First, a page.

What I would advise in the start is to not overdo it with the lemon and if you throw lemon peel in your compost slice it up and mix it in. Over time when you got more confident you can add as much as you wish.
What should I never put in a compost bin?
As already mentioned citrus peel can be an issue for beginners but you can compost them so I mentioned them here as well but you can definitely compost them in a long run. The following list might sound strange but it is needed because they should NEVER end up in the compost.
Anything made of plastic, disposable nappies, bread, cans, cigarettes, coal ash, dairy products, pet food and pet faeces, drink cartons, meat, bones and fish scraps.
I listed these because I have seen all of them numerous times mentioned on composting forums in the most bizarre ways. The comments ranged from nappies to plastic bags being labelled as biodegradable and therefore suited for the compost bin. Dog faeces got called organic matter and harmless. Neither belongs in the compost bin. Biodegradable does not mean it is suited for the compost bin in any way.
How do I maintain a healthy compost bin?
When it comes to a healthy compost bin there are four things to consider: air, heat, water and a balance of carbon and nitrogen. This might sound intimidating at first. Believe it me I was put off by this as well when I started out but it is a lot easier than it seems at first.
Whenever you add something new to the compost bin add it loosely. Never give in to the temptation of pushing the compost heap down and compress it by doing so.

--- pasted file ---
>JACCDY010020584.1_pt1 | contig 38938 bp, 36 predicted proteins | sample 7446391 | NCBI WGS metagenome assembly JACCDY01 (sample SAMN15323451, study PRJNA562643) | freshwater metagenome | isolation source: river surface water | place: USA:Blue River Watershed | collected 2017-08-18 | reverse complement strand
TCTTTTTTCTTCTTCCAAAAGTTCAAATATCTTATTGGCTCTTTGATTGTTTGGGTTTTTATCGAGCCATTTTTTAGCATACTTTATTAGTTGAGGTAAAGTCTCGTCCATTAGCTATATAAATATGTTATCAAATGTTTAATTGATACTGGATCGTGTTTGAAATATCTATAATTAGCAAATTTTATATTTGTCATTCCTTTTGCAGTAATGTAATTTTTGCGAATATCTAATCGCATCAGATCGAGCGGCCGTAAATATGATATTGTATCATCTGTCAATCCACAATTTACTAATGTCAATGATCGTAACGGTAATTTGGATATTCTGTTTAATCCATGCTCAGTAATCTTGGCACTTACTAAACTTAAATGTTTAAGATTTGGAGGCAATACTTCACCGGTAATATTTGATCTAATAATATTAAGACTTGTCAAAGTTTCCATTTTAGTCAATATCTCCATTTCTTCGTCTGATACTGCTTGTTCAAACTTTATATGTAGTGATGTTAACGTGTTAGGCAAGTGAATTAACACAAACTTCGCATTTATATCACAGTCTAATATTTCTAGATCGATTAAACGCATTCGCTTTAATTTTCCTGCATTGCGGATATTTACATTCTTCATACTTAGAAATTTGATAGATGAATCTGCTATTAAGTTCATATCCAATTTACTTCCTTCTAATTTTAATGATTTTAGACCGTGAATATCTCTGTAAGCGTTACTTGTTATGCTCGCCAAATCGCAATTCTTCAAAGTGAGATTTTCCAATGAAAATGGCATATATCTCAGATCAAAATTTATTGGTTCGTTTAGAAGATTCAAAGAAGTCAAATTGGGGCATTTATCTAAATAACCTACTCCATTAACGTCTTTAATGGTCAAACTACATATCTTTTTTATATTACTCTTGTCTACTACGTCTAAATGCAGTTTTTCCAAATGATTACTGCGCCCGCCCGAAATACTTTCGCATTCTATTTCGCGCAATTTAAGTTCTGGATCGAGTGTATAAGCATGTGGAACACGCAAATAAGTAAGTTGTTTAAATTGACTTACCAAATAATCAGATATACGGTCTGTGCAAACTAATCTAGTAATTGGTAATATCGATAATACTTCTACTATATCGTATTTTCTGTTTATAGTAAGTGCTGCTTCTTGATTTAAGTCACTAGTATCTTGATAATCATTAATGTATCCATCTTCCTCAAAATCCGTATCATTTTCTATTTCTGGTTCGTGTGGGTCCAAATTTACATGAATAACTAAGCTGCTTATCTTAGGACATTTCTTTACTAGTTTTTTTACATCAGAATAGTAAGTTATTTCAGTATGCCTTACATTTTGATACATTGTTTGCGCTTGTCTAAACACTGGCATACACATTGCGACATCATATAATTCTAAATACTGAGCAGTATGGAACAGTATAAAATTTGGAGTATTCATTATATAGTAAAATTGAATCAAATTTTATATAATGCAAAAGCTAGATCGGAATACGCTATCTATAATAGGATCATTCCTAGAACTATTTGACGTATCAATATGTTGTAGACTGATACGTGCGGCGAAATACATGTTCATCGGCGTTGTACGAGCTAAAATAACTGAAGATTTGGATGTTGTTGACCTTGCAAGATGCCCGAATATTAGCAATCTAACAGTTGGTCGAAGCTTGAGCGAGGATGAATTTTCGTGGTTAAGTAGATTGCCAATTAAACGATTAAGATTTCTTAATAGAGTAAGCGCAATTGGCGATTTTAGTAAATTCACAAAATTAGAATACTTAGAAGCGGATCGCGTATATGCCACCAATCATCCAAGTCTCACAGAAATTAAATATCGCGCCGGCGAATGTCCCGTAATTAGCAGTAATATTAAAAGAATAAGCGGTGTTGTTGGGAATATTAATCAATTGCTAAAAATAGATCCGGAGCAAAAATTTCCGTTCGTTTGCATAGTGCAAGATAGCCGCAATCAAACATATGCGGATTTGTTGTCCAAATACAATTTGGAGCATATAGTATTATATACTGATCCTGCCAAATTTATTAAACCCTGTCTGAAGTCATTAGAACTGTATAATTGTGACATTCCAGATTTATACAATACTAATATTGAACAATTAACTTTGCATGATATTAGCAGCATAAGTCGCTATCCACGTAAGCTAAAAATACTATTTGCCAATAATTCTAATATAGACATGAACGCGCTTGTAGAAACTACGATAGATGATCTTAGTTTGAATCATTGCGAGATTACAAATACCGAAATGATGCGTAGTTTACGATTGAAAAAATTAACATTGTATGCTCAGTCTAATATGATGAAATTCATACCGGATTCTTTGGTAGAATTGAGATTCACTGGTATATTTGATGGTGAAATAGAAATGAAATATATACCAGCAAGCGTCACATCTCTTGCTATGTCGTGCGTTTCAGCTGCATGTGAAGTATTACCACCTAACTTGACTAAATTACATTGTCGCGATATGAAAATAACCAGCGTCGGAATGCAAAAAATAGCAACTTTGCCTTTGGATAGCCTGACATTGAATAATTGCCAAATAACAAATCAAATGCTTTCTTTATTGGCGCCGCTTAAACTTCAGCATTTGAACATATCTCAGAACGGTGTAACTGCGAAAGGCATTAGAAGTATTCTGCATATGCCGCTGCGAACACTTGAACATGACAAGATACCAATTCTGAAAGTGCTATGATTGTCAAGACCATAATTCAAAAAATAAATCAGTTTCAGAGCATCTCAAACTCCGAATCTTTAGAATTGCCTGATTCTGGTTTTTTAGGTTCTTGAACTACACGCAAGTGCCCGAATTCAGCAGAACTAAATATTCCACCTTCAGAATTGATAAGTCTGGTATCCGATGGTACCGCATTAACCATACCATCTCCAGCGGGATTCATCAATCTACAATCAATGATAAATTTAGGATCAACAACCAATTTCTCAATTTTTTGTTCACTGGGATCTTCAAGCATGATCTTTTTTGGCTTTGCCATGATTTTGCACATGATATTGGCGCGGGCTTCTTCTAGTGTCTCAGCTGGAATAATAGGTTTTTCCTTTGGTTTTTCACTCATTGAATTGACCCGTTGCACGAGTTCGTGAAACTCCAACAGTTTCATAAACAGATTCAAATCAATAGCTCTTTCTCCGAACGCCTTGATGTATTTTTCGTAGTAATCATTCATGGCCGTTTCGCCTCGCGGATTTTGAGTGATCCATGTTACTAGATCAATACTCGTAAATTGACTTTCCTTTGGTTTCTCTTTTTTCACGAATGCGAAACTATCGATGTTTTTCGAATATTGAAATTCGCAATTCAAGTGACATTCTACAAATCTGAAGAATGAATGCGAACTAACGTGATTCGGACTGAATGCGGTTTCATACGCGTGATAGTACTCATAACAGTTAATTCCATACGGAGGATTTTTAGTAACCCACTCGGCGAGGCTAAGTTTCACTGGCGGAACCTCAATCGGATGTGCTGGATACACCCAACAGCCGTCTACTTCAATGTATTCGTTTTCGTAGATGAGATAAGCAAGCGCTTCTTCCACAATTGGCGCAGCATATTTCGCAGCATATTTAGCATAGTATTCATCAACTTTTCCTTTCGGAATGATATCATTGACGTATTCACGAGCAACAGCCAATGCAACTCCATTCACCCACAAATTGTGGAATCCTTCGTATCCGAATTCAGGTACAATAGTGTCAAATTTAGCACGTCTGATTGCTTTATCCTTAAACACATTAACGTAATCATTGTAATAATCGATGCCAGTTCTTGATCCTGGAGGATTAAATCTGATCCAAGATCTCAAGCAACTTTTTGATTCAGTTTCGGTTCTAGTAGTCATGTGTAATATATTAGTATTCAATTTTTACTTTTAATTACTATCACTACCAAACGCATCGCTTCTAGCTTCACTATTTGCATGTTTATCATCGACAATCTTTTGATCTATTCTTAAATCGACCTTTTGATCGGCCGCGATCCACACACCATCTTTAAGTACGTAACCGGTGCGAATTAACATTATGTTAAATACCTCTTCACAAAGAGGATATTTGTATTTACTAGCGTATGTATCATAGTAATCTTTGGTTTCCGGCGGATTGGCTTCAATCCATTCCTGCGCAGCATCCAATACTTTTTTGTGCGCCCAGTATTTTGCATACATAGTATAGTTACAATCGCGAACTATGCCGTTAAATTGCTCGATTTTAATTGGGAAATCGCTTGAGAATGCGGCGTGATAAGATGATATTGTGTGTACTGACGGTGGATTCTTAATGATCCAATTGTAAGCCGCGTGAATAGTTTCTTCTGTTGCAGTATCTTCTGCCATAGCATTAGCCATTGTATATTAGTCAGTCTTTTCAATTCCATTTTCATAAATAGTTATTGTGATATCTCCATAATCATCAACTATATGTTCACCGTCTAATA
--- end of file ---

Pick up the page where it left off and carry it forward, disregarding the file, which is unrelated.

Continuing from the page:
There is no composting without water. Generally watering the compost is not necessary because both garden and kitchen waste provide plenty of moisture. During dry summer months, you might want to check your compost bin every now and then though and empty a small bucket of water onto it. The ideal way to check if your compost has enough water is to squeeze some of the compost. It should feel like a well squeezed out kitchen sponge.
Now I did mention this as a separate topic because the temperature is vital but you will have someone doing this for you. Yes, you read that right. Temperatures in a compost heap are controlled by microorganisms. All you need to do is feed them by adding to the compost and keeping the balance up.
Balance of Carbon and Nitrogen
You do not need a chemical degree for this, even though it might sound like it. The microorganisms that live in your compost heap require both carbon and nitrogen. A good balance is mandatory and easily achieved. The perfect balance would be one part of the carbon-rich material and two parts of nitrogen rich material.
Carbon-rich materials are paper, dry leaves, bark, wood shavings or sawdust.
Nitrogen-rich materials are grass cuttings, mixed food and potatoes, anything that is green is a good rule of thumb!
Whenever you add a considerate amount of kitchen waste or cut grass compensate by adding about half the volume of shredded paper or dry leaves. I usually opt for the shredded paper or dry leaves in the autumn.
Foods that are neutral and can be added whenever without having to compensate for anything are fruits. Happy days for all you fruitbats out there.
How do I know the compost is ready?
When finished, compost should be dark and crumbly and should smell earthy, not rotten or mouldy.
Now when you got to this point feel free to add your compost to your vegetable patches, flower beds or plant pots. This will be some of the best soil you will ever have given your plants.